Lamu children battle odds to return to school
“Thank you for the night. I had a great time with you,” read a love letter that sent alarm bells tolling among parents in Lamu East at Kenya’s coast. The letter had been written by a Class 6 girl to a boy in Class 7.
For members of both the Inter-Religious Network (IRN) and the National Parents Association (NPA) of Lamu, the letter provided a fresh perspective into the pregnancy crisis among teenage girls during the COVID 19 – induced school closure. “We knew there were problems – massive problems – but the letter helped us come to terms with the extent of the challenge we were facing,” says Sheikh Ibrahim Shabib.
The IRN and the NPA response to the letter, among other challenges, was to double their efforts. They started counselling programmes which included this girl and her boyfriend together with boys trapped in the drugs network, children who had abandoned education to venture into business and pregnant girls.
The novel Corona Virus, also known as COVID-19, has wreaked havoc across the world but in Lamu, its most visible impact has been among school-going children. “Some girls got married while others are pregnant in school right now,” says Sheikh Shabib. “The back-to-school initiative has achieved almost 99 per cent success rate but other challenges still remain,” Sheikh Shabib says. “Classrooms with pregnant girls, boys trying to sell drugs to fellow students and children who can’t wait for school to be over so they can ride boda boda (motorcycle taxis) to make money. It is a complex problem but we are standing up to it to save our children.”
They have brought parents on board because they bear the greatest responsibility over their children. Putting parents at the forefront of the search for solutions is necessary, the Sheikh says, because they are pivotal in bringing up stable children. He says IRN is working together with the county and national governments and other stakeholders to find solutions and improve parenting skills in the county.
“The government’s effort cannot be faulted,” says the Sheikh. “The county government is paying fees for learners in public schools. At the start of the year we had sent out letters to all parents to prepare them for the return to school moment and they responded enthusiastically.”
Lamu is a picturesque, quaint town encapsulated in time. It is recognised as a World Heritage Site. Its centuries-old streets have enchanted the world and drawn in hundreds of thousands of tourists annually. With COVID-19 restrictions and the complete ban on travelling in many parts of the world, Lamu’s economy has completely collapsed, according to the Kenya News Agency (KNA). The resulting poverty has led to parents sending their children out to engage in business activities to help feed their families, thus distracting them from school.
However, even before the Corona virus, Lamu’s enchanting narrow streets had been invaded by boda boda (motorcycle taxis) riders, leading to many accidents. This led UNICEF to warn that unless the motorcycle menace was addressed, the town’s privileged position as a World Heritage Site would be reviewed, KNA reported.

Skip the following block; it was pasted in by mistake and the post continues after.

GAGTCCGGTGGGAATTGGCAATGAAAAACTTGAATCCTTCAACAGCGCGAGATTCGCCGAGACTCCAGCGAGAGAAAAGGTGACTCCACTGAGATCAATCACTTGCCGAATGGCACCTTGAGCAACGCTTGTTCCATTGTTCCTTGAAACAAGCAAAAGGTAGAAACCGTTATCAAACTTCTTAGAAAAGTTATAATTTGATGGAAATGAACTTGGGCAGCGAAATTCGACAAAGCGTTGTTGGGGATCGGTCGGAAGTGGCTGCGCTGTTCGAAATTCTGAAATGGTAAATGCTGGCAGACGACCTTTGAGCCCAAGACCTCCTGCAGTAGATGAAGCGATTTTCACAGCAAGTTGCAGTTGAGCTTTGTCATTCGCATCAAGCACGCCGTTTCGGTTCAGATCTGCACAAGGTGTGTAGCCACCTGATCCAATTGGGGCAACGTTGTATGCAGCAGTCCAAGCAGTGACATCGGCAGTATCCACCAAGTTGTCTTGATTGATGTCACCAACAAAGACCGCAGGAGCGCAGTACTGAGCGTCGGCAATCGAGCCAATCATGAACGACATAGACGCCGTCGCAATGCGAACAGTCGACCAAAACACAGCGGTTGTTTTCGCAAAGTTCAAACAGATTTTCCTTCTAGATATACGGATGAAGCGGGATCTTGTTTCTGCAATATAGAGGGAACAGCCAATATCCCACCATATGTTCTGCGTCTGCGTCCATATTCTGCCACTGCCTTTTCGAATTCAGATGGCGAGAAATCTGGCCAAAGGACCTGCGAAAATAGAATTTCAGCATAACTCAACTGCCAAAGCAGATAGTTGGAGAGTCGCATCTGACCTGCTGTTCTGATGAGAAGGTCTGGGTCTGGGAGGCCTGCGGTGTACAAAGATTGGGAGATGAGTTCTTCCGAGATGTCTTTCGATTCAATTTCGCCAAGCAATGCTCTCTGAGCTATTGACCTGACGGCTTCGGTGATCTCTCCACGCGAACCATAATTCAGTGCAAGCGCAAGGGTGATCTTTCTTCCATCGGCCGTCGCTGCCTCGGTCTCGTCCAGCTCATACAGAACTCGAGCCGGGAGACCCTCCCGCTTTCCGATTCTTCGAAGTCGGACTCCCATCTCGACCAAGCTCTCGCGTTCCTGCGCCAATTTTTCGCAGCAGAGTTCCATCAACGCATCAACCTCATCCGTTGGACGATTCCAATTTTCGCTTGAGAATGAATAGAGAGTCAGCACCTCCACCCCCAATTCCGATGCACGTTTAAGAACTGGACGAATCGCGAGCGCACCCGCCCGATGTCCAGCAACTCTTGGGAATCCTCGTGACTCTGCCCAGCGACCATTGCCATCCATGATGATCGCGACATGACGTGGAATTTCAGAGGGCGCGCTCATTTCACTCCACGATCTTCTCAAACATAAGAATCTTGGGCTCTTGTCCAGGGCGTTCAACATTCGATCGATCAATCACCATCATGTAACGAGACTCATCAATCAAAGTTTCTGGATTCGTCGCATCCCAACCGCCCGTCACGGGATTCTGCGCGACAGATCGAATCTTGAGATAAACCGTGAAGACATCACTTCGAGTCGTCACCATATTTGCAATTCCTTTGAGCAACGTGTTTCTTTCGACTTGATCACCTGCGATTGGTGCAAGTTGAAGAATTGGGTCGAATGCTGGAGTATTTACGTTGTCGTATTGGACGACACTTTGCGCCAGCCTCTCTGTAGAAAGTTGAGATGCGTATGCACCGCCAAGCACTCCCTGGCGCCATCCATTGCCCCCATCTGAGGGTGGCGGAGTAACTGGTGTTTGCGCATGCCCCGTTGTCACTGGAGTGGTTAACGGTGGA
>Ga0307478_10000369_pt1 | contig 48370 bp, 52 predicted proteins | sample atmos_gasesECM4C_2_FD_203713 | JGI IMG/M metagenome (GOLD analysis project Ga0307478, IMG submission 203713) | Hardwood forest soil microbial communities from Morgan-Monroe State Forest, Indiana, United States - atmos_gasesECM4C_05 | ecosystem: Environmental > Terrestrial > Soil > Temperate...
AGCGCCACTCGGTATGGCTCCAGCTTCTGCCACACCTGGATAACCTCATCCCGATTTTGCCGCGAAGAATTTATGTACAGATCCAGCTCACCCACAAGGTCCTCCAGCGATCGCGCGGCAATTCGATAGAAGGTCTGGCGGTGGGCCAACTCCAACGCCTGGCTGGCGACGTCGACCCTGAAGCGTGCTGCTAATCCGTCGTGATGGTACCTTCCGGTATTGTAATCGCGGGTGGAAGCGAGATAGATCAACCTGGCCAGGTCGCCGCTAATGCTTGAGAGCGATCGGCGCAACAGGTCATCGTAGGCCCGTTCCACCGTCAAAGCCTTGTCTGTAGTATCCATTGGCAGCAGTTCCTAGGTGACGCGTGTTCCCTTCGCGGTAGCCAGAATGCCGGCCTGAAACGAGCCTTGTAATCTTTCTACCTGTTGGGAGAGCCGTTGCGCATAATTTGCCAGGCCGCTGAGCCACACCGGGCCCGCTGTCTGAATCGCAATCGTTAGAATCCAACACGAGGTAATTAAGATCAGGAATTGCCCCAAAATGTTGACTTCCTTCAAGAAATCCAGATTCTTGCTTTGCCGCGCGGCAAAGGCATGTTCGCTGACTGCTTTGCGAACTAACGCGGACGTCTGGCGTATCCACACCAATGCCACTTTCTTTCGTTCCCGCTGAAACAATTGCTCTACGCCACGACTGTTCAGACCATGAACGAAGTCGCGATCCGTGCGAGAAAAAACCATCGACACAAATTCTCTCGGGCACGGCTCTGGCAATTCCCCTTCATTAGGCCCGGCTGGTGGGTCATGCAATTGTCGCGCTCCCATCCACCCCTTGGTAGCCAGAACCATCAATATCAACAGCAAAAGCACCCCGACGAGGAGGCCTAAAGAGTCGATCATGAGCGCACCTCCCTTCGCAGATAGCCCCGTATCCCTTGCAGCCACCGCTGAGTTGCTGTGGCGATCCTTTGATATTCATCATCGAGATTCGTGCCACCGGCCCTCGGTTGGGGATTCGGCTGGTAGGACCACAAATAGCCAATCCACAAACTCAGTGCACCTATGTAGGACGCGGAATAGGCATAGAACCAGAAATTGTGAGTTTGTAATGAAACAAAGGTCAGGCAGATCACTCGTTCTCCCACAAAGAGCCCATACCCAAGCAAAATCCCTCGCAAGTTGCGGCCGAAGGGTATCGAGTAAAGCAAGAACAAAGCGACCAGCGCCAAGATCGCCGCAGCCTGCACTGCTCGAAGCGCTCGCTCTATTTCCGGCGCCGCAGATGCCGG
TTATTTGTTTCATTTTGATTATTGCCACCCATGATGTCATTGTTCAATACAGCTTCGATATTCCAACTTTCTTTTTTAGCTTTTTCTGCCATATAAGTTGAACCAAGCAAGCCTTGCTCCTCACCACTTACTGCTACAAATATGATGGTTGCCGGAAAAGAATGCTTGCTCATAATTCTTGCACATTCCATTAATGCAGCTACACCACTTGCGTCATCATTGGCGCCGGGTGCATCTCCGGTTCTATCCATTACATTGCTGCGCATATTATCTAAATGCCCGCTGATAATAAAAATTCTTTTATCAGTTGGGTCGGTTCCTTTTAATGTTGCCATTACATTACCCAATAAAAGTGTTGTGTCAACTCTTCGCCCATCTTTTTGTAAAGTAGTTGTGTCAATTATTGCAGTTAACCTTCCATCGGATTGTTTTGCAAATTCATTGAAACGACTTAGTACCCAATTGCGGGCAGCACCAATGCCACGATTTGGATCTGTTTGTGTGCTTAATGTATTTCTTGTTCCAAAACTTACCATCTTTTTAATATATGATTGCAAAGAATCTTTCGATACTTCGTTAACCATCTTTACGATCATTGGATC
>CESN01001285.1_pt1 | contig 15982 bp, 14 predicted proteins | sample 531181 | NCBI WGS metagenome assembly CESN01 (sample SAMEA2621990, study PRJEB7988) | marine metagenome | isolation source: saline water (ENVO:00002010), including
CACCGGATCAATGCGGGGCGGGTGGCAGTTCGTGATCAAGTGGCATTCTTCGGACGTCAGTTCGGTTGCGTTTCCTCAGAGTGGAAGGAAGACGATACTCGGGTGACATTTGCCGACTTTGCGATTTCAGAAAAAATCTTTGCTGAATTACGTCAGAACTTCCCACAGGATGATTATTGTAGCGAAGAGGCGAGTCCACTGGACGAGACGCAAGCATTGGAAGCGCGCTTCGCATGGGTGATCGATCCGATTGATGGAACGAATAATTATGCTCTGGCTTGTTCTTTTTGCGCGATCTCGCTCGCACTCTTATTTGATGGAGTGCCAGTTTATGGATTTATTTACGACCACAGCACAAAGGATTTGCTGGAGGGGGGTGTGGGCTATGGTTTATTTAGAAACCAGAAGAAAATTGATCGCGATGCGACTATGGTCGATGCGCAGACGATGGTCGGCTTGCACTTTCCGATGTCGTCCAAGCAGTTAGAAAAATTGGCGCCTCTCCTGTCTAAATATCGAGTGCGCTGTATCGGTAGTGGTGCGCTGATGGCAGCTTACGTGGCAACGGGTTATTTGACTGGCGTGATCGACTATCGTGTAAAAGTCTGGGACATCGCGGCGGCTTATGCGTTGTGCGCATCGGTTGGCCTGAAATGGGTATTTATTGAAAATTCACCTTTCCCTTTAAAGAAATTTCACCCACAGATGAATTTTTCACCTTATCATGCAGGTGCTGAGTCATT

According to a native, Robert Muteti, the Manager of Sifa FM radio station, people in Lamu did not believe in the existence of the corona virus. “When the corona virus was first announced, people here dismissed it as a government hoax. They only began to believe the virus’ existence when students in some school in Mombasa were taken ill in 2020,” Muteti says.
Sifa FM is part of the DigiRedio Community Radio platform that has been running the Turudi Shule Na Tumaini campaign funded by UNICEF and coordinated by Centre for Behaviour Change and Communication (CBCC). At first, an accident at the radio station rendered it unable to continue with the broadcasts. “A fire accident, which began at a neighbouring property, burnt down our broadcasting equipment,” Mr Muteti says, “thereby disrupting our broadcasts. At the time, our Turudi Shule programmes had already been getting traction with a rather sceptical public.
On return, their Turudi Shule broadcasts got massive public response, which helped them bridge the credibility gap about COVID-19. “Initially when you urged them to wear masks, socially distance and wash hands, they hit you with the question, ‘How much are you getting paid to say that?’ ” Time has, however, helped Sifa FM to drive home the information, aided in part by the fact that it is the only private broadcaster in Lamu. A considerably higher number of people now comply with the Ministry of Health’s COVID-19 guidelines than before.
This reporting is with support of UNICEF Kenya under the Back-to-school campaign program being run by Centre for Behaviour Change and Communication (CBCC) aimed at encouraging parents to take their children back to school, empowering them on how to ensure their children’s safety and support the schools to be safe for the children during this COVID-19 season through community mobilization.
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